Bless the Lord, oh my soul, and all that is within me bless his holy name! Once again I saw something in Greek I had never seen before. Today I was in Gal. 4.
See those circled words? It's obvious they are identical. They are the same tense, the same voice, the same mood, the same person and number, and they share the same source. This really stands out in Greek but not so much in English. The first thing I want to say is that the basic idea of the verb is not simply "to send" but "to send forth." In other words, when you attach a preposition to a verb, that preposition often adds to that verb's meaning. However, not all English versions render the verb as "sent forth." Many simply use "sent," which is the "simplex" form of the verb rather than the "compound" form. Secondly, even versions that do translate the first occurence of the verb as "sent forth" in verse 4 fail to render its second occurrence in verse 6 the same way. Here's a chart for you to consider:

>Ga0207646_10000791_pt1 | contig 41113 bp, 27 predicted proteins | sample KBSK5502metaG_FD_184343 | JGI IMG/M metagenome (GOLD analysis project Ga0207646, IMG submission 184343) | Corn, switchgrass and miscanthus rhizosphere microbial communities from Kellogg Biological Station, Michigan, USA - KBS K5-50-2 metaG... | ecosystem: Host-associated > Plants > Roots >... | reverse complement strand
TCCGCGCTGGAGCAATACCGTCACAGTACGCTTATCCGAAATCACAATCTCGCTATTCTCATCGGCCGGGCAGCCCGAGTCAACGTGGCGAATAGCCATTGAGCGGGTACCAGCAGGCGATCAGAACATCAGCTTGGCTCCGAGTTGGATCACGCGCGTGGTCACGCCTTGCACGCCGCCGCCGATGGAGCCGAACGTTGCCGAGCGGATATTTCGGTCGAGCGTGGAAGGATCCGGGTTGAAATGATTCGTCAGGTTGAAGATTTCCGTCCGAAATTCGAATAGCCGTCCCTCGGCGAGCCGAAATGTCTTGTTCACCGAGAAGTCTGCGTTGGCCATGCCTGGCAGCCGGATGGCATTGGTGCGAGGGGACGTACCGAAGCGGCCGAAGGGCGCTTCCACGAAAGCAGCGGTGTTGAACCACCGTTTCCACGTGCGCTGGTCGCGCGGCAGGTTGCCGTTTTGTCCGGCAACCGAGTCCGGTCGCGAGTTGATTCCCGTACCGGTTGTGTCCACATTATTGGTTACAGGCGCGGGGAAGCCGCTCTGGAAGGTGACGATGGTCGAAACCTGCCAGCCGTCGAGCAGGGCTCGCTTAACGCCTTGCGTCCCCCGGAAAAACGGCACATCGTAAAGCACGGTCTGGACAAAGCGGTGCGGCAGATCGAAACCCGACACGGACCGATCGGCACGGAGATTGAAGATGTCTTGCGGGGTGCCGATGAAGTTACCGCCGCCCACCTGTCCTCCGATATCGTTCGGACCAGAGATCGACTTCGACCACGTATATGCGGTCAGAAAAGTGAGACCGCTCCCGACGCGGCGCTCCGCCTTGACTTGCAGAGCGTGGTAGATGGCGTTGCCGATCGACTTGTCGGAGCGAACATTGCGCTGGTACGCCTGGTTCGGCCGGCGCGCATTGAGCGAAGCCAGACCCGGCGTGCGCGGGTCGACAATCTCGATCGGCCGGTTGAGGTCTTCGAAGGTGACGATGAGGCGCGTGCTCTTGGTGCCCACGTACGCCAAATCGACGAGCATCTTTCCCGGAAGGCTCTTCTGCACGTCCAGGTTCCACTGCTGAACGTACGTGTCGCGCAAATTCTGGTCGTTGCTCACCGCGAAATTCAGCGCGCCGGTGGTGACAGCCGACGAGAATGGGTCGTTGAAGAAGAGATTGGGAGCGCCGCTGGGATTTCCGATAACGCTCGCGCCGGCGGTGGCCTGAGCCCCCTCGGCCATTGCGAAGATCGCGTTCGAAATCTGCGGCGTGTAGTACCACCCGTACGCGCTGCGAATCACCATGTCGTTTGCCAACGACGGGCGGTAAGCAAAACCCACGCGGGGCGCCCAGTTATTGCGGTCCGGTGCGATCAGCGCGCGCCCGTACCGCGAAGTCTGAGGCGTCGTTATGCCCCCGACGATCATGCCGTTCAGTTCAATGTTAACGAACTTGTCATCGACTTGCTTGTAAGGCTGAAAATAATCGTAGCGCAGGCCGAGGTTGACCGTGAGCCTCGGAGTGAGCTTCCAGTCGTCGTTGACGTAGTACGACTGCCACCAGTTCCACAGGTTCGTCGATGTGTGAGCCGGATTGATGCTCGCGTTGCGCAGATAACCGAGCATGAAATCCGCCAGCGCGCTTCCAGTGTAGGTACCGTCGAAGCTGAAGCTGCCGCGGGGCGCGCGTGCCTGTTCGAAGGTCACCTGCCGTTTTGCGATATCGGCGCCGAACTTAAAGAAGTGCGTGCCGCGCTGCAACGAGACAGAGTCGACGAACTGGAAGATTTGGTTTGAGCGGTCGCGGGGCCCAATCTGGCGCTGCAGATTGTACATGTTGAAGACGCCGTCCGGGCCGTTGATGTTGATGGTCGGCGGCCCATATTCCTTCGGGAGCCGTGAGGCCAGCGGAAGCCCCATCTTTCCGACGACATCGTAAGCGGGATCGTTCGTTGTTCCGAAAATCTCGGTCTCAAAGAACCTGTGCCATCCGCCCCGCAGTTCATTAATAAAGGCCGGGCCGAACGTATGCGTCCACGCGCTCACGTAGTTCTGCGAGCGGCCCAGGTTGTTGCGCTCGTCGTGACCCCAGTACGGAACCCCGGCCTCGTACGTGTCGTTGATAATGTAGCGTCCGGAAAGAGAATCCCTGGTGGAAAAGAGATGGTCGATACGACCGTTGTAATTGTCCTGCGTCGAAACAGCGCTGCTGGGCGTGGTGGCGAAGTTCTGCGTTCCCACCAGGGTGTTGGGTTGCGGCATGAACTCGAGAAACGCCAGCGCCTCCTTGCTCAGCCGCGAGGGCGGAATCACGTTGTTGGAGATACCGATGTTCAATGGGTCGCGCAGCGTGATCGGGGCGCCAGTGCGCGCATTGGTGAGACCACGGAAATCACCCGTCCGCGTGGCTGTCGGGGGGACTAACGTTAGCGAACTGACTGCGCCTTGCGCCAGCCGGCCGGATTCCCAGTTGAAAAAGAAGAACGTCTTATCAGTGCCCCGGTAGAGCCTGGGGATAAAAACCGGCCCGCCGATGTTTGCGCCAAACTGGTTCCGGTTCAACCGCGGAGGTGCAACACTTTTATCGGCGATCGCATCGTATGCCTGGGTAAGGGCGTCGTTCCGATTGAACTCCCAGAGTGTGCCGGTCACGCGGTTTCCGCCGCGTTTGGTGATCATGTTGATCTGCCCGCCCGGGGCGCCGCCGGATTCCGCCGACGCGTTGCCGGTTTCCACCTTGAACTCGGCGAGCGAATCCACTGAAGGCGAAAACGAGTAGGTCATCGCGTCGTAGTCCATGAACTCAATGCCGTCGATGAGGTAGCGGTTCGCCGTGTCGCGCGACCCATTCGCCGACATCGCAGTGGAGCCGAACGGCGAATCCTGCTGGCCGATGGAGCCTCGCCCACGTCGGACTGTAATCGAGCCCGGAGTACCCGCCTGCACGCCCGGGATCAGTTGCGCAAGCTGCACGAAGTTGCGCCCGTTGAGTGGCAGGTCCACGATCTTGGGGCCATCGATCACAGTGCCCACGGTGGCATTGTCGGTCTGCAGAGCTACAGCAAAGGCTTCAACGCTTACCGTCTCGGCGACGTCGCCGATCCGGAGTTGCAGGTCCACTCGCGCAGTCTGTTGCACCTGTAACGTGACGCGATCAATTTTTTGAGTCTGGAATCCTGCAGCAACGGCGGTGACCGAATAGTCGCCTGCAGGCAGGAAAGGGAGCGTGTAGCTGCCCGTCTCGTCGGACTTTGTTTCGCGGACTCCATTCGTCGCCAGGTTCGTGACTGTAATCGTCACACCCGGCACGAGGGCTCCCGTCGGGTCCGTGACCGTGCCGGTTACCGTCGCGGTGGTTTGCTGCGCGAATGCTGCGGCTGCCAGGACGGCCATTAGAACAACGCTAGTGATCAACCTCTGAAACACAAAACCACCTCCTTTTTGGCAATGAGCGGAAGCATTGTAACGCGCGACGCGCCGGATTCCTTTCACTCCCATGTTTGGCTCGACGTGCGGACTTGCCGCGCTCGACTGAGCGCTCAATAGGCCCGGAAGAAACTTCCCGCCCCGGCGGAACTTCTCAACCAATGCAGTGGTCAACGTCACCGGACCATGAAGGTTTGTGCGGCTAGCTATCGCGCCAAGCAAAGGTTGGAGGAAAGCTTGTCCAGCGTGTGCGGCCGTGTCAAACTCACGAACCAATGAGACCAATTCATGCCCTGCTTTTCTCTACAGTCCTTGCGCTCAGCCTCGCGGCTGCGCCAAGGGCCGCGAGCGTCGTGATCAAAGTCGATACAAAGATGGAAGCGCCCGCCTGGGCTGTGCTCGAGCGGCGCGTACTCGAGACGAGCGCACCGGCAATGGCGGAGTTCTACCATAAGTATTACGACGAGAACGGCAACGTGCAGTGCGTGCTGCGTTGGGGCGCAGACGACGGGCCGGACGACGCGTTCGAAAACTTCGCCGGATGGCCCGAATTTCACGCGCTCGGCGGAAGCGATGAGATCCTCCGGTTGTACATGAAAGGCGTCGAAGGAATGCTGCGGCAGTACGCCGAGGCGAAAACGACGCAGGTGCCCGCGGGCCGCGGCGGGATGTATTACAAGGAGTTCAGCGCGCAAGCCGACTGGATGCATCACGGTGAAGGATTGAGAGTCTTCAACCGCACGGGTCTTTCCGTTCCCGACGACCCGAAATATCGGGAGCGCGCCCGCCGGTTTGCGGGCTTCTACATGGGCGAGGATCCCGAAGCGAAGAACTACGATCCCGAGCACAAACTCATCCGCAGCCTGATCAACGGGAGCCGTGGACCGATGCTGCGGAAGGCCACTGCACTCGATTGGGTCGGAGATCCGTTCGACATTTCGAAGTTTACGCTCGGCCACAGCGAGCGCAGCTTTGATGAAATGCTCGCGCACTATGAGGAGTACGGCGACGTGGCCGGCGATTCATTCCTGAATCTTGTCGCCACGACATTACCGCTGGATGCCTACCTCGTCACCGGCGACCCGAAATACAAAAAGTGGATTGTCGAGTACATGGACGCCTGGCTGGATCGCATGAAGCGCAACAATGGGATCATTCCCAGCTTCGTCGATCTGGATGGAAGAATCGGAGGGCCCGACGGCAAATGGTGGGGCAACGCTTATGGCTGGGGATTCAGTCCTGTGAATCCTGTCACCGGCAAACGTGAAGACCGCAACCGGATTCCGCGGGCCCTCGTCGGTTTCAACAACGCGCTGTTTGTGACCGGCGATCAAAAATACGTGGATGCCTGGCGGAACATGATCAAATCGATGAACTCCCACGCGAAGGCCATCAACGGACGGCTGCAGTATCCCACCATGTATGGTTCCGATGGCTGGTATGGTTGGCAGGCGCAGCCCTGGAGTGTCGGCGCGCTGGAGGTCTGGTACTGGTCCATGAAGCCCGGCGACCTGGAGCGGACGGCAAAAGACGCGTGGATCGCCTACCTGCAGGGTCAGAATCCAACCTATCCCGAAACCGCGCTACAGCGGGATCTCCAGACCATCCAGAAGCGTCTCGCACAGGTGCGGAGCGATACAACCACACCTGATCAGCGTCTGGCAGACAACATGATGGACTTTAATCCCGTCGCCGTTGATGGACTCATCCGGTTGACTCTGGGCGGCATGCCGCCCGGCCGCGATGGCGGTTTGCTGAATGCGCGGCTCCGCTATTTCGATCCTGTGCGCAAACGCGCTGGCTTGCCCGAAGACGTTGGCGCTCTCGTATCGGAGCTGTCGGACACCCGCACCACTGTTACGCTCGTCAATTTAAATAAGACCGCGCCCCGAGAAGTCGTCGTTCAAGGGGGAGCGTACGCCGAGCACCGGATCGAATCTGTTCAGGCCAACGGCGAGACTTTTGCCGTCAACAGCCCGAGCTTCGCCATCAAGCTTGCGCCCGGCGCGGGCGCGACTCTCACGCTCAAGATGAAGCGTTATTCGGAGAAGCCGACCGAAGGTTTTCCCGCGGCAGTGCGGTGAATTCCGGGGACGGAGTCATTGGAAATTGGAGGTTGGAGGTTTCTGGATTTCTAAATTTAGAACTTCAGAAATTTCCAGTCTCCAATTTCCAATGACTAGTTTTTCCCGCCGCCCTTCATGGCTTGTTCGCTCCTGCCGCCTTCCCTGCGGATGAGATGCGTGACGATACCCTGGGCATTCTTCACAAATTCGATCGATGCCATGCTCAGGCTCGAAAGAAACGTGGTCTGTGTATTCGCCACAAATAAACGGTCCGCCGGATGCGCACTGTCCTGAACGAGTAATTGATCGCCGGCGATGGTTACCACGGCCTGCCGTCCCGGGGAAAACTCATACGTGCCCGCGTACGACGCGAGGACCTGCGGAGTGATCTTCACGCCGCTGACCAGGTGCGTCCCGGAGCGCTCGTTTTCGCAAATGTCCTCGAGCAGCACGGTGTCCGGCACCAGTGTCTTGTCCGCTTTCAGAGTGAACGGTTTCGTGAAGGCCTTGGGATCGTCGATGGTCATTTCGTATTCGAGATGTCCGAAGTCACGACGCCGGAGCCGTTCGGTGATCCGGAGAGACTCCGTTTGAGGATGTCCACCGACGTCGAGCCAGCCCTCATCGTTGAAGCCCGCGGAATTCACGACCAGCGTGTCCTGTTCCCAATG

- NIV: sent/sent
- ESV: sent forth/sent
- CSB: sent/sent
- RSV: sent/sent
- RV: envió/envió
- DHH: envió/mandó
- Luther: sandte/hat ... gesandt
- LG: a envoyé/a envoyé
- Vulgate: misit/misit
Then I saw this:
- NKJV: sent forth/sent forth
Plain enough, right? Isn't God beautiful the way he so plainly puts down in his word the source of both the Son and the Holy Spirit? The most beautiful part about this, however, is neither the Greek nor the English verb but the truth that the one whom God sent forth for our salvation was perfectly qualified to do so as his Son, and that he also sent forth his Spirit that we might have an experience of that great salvation.
Kudos to the NKJV translators for making this so plain!